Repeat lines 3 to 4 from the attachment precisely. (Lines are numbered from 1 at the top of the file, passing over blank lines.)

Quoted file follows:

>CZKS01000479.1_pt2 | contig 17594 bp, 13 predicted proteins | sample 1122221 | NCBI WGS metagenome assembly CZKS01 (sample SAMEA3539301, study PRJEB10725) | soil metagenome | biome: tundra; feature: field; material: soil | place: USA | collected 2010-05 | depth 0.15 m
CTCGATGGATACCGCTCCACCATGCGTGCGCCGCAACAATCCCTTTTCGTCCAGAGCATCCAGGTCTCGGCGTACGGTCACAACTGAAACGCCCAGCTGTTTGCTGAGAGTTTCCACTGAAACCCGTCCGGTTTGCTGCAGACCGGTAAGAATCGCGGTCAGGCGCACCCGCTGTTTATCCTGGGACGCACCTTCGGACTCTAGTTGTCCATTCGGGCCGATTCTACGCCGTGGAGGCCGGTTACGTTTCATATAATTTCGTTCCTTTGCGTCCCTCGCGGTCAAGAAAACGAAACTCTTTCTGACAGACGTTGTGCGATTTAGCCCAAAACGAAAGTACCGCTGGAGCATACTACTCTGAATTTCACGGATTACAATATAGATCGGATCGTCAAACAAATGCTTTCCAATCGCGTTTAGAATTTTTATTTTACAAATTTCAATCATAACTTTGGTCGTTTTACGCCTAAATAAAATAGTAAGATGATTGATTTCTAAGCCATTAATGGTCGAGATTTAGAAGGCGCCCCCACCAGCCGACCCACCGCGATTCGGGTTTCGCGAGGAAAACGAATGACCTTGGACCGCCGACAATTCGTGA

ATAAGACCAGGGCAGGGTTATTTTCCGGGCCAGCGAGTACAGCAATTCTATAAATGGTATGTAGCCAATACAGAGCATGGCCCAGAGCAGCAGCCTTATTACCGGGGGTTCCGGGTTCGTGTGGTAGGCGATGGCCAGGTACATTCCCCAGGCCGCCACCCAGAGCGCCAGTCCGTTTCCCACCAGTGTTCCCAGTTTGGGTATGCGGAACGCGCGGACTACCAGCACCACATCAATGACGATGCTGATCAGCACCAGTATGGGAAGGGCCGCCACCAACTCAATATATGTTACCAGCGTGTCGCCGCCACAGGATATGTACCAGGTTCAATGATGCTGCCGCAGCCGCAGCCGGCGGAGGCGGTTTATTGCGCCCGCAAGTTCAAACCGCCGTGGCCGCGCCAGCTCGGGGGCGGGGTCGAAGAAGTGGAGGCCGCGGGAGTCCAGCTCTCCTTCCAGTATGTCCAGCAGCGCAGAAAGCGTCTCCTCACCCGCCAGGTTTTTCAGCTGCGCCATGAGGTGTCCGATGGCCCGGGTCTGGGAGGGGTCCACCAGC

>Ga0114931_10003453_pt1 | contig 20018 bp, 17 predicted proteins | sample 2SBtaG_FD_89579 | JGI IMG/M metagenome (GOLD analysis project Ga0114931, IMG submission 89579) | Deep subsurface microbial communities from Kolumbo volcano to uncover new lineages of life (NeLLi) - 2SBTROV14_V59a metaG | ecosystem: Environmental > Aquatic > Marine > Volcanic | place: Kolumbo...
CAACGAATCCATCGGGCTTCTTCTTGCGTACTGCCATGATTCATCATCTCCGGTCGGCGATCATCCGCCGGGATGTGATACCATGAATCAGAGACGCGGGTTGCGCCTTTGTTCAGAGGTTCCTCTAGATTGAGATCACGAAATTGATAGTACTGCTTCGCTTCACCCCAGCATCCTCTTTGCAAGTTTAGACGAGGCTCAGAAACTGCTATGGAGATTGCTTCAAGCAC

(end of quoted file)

ATAAGACCAGGGCAGGGTTATTTTCCGGGCCAGCGAGTACAGCAATTCTATAAATGGTATGTAGCCAATACAGAGCATGGCCCAGAGCAGCAGCCTTATTACCGGGGGTTCCGGGTTCGTGTGGTAGGCGATGGCCAGGTACATTCCCCAGGCCGCCACCCAGAGCGCCAGTCCGTTTCCCACCAGTGTTCCCAGTTTGGGTATGCGGAACGCGCGGACTACCAGCACCACATCAATGACGATGCTGATCAGCACCAGTATGGGAAGGGCCGCCACCAACTCAATATATGTTACCAGCGTGTCGCCGCCACAGGATATGTACCAGGTTCAATGATGCTGCCGCAGCCGCAGCCGGCGGAGGCGGTTTATTGCGCCCGCAAGTTCAAACCGCCGTGGCCGCGCCAGCTCGGGGGCGGGGTCGAAGAAGTGGAGGCCGCGGGAGTCCAGCTCTCCTTCCAGTATGTCCAGCAGCGCAGAAAGCGTCTCCTCACCCGCCAGGTTTTTCAGCTGCGCCATGAGGTGTCCGATGGCCCGGGTCTGGGAGGGGTCCACCAGC

>Ga0114931_10003453_pt1 | contig 20018 bp, 17 predicted proteins | sample 2SBtaG_FD_89579 | JGI IMG/M metagenome (GOLD analysis project Ga0114931, IMG submission 89579) | Deep subsurface microbial communities from Kolumbo volcano to uncover new lineages of life (NeLLi) - 2SBTROV14_V59a metaG | ecosystem: Environmental > Aquatic > Marine > Volcanic | place: Kolumbo...